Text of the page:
- Finally, the coupling with the NWM thus far is static in location and efforts are ongoing to create a dynamic coupling, whereby the upstream connection point will move as the floodplain wets (due to surge or riverine flooding). This will allow for more accurate upland flooding as the source will more accurately reflect the actual location of the incoming streamflow. A careful balance must be maintained when the input location is chosen since the ADCIRC hydrodynamic model is not made to be a hydrologic routing model and will not be as accurate as the hydrologic model itself in the furthest upland regions. However, this dynamic coupling in conjunction with further improvements to the wet/dry module within ADCIRC will improve the overall accuracy for the upland riverine flooding.
Institutional Review Board Statement
Informed Consent Statement
Data Availability Statement
Conflicts of Interest
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|Expected WSE Due to Rainfall (cm)||Modeled WSE (cm)|
|Spatial and Temporal||6.48||6.48|
|Average Model Depth within Channel at 24-h (cm)|
|SCENARIO||Lateral inflow (Top)||Lateral inflow (side)||River Flux BC||Steady state|
21 July to 20 August 2011
20 August to 30 August 2011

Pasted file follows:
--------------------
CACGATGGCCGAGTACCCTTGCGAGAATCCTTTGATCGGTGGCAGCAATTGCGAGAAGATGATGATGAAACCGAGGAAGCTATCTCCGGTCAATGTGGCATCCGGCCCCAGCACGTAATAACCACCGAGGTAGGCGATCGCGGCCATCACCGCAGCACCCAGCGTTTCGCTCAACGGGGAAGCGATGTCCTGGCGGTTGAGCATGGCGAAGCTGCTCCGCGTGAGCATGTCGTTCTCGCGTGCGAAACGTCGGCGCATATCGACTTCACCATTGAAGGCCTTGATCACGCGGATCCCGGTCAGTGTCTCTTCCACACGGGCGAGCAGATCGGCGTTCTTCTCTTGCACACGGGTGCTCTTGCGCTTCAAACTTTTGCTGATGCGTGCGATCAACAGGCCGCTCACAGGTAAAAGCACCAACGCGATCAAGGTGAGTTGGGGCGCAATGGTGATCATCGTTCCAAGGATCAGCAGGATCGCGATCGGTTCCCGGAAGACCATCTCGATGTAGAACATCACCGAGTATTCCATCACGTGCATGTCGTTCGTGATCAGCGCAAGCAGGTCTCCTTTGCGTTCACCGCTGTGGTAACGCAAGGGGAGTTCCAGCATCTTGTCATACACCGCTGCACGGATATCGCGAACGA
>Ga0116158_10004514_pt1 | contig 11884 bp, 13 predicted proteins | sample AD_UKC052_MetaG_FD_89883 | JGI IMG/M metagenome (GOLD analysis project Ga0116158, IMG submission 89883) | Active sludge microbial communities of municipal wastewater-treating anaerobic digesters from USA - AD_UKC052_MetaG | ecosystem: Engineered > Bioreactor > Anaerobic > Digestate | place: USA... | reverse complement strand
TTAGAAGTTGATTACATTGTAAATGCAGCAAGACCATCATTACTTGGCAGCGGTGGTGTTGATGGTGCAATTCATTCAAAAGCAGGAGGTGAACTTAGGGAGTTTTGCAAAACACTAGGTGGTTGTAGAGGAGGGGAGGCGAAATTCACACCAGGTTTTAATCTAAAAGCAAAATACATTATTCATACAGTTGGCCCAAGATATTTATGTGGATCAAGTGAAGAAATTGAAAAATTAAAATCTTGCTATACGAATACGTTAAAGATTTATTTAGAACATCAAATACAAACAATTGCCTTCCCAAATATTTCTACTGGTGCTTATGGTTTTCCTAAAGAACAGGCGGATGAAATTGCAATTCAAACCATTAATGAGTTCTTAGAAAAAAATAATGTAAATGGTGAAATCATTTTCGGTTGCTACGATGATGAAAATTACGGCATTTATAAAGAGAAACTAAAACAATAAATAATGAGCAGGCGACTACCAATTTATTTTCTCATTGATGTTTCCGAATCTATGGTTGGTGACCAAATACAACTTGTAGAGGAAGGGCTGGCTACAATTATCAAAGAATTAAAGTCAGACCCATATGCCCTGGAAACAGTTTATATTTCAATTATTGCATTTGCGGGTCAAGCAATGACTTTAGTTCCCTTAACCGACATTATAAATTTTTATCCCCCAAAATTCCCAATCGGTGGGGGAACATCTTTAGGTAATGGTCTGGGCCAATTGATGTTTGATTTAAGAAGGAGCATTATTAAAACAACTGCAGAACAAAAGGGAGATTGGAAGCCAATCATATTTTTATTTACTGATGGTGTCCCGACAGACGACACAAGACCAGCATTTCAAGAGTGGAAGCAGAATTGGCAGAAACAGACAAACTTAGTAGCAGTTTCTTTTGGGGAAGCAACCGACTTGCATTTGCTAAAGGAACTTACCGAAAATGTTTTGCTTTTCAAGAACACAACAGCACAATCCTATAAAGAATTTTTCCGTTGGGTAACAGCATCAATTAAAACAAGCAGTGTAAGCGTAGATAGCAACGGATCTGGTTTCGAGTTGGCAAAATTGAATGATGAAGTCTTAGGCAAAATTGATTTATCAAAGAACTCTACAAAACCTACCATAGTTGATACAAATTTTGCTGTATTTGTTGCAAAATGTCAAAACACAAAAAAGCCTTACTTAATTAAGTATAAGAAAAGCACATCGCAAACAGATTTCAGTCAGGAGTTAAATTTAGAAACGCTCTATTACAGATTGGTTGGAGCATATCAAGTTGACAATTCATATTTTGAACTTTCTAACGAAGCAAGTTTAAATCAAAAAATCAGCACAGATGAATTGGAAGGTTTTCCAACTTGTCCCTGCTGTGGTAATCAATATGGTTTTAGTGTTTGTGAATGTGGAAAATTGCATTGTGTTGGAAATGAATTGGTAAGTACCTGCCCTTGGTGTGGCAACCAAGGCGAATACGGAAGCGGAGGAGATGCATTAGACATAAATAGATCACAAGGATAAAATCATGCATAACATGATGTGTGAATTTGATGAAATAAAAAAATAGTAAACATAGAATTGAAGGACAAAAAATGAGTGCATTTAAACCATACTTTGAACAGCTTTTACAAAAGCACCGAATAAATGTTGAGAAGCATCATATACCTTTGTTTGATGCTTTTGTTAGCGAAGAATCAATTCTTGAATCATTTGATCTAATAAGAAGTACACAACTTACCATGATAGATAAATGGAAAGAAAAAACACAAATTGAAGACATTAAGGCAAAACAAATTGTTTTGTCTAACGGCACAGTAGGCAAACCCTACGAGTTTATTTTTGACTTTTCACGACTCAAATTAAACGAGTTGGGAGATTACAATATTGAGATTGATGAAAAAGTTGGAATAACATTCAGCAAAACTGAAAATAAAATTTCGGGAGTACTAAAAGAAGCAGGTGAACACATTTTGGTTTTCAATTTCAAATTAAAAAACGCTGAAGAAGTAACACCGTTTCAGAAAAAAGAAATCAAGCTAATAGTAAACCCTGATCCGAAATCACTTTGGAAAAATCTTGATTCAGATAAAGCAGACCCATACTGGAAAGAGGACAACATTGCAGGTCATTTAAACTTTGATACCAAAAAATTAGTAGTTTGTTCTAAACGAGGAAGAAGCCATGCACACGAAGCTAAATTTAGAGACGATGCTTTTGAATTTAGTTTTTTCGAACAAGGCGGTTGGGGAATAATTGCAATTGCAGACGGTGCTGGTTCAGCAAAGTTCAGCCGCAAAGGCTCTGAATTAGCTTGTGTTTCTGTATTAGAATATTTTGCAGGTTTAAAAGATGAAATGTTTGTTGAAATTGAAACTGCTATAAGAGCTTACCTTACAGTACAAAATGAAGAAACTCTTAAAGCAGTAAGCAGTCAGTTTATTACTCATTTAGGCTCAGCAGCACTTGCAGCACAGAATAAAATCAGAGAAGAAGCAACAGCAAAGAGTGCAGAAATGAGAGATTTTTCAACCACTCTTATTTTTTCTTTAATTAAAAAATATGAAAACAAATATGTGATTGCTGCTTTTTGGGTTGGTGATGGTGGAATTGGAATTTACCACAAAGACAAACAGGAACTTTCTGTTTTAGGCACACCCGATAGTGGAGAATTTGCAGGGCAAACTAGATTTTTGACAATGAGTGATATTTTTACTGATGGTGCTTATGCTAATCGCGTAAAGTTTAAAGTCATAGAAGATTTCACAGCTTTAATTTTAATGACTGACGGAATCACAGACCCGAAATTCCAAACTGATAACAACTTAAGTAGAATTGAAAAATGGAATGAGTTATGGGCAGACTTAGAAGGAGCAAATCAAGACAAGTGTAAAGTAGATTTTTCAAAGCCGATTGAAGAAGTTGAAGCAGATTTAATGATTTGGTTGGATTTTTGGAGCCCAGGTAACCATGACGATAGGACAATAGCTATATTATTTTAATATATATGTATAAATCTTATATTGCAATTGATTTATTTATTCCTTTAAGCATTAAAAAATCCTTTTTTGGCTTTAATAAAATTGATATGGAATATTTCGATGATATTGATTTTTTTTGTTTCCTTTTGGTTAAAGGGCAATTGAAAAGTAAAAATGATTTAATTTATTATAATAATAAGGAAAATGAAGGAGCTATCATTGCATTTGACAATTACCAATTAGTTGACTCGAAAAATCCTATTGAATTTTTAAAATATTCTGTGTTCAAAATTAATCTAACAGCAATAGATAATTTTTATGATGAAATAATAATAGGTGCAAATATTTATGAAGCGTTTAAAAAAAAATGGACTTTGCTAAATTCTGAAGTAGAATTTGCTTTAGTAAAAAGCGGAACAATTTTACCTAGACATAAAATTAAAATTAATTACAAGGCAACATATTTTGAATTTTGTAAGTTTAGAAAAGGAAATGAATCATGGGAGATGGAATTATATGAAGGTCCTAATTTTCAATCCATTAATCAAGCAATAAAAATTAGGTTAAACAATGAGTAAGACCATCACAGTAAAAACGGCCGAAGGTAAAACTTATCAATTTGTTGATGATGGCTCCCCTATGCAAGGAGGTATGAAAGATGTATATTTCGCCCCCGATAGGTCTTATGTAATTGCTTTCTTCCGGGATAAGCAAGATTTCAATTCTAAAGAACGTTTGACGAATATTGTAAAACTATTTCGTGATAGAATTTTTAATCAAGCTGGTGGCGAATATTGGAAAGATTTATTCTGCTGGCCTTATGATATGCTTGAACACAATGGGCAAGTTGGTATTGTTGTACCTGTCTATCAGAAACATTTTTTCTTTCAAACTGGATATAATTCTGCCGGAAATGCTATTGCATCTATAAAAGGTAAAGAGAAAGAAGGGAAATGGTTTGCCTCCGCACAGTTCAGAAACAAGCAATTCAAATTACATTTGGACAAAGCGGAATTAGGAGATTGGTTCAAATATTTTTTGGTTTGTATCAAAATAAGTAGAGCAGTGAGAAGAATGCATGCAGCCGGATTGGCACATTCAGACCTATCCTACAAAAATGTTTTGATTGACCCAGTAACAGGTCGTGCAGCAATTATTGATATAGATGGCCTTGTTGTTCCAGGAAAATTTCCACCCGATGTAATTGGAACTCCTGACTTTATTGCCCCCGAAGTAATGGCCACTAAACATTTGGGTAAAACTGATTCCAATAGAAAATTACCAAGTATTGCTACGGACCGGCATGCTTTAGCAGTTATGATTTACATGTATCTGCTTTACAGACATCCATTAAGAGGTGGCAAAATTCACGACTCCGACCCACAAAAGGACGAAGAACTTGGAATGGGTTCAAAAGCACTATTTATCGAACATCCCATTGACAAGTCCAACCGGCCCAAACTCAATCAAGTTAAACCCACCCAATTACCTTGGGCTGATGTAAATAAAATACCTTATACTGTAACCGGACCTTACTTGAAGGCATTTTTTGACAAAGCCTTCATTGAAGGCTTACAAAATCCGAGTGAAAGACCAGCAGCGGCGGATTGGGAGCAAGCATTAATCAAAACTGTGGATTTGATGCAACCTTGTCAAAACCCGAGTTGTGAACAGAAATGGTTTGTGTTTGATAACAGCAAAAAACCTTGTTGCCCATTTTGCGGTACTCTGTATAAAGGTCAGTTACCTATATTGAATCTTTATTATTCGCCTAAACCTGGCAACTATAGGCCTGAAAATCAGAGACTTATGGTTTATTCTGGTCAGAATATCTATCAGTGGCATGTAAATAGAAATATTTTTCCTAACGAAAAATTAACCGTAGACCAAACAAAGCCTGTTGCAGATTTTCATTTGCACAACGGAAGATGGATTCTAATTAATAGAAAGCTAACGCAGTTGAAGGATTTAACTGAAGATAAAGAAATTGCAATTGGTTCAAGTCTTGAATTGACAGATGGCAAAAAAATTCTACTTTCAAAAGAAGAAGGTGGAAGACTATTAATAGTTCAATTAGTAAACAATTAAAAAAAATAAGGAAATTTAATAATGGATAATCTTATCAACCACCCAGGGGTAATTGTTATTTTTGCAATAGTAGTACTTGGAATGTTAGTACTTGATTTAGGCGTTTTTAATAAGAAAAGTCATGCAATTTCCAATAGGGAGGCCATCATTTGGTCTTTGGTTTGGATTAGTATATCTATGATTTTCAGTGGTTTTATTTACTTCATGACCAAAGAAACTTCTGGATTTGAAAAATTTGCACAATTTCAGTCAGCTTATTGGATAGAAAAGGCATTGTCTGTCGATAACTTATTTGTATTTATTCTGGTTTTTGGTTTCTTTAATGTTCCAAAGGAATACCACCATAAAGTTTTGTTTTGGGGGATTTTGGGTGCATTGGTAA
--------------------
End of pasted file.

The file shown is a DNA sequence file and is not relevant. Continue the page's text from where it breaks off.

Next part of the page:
30 August to 9 September 2011
|TW||Tides + Wind||T||TW||−|
|TWF4||Tides + Wind + Flux4||TF4||TWF4||TF4|
|TWP4||Tides + Wind + Point4||TP4||TWP4||TP4|
|TWP78||Tides + Wind + Point78||TP78||TWP78||TP78|
|TWR15||Tides + Wind + Rain15||T||TWR15||−|
|TWP78R15||Tides + Wind + Point78 + Rain15||TP78||TWP78R15||TP78|
|Neuse River Lower||Neuse River Upper||Tar River||Tar/Neuse Floodplains||Other||57 Tar/Neuse Region||All 92|
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Dresback, K.M.; Szpilka, C.M.; Kolar, R.L.; Moghimi, S.; Myers, E.P. Development and Validation of Accumulation Term (Distributed and/or Point Source) in a Finite Element Hydrodynamic Model. J. Mar. Sci. Eng. 2023, 11, 248. https://doi.org/10.3390/jmse11020248
Dresback KM, Szpilka CM, Kolar RL, Moghimi S, Myers EP. Development and Validation of Accumulation Term (Distributed and/or Point Source) in a Finite Element Hydrodynamic Model. Journal of Marine Science and Engineering. 2023; 11(2):248. https://doi.org/10.3390/jmse11020248Chicago/Turabian Style
Dresback, Kendra M., Christine M. Szpilka, Randall L. Kolar, Saeed Moghimi, and Edward P. Myers. 2023. "Development and Validation of Accumulation Term (Distributed and/or Point Source) in a Finite Element Hydrodynamic Model" Journal of Marine Science and Engineering 11, no. 2: 248. https://doi.org/10.3390/jmse11020248